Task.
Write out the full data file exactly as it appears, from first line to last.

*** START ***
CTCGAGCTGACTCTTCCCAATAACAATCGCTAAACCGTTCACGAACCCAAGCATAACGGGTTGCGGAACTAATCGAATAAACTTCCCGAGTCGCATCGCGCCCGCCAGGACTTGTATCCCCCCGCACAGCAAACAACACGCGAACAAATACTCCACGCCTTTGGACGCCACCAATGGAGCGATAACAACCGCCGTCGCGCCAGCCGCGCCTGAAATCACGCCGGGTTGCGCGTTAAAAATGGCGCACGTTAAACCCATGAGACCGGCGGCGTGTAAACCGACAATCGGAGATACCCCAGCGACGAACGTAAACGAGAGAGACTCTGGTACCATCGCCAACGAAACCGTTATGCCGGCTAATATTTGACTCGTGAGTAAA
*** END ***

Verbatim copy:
CTCGAGCTGACTCTTCCCAATAACAATCGCTAAACCGTTCACGAACCCAAGCATAACGGGTTGCGGAACTAATCGAATAAACTTCCCGAGTCGCATCGCGCCCGCCAGGACTTGTATCCCCCCGCACAGCAAACAACACGCGAACAAATACTCCACGCCTTTGGACGCCACCAATGGAGCGATAACAACCGCCGTCGCGCCAGCCGCGCCTGAAATCACGCCGGGTTGCGCGTTAAAAATGGCGCACGTTAAACCCATGAGACCGGCGGCGTGTAAACCGACAATCGGAGATACCCCAGCGACGAACGTAAACGAGAGAGACTCTGGTACCATCGCCAACGAAACCGTTATGCCGGCTAATATTTGACTCGTGAGTAAA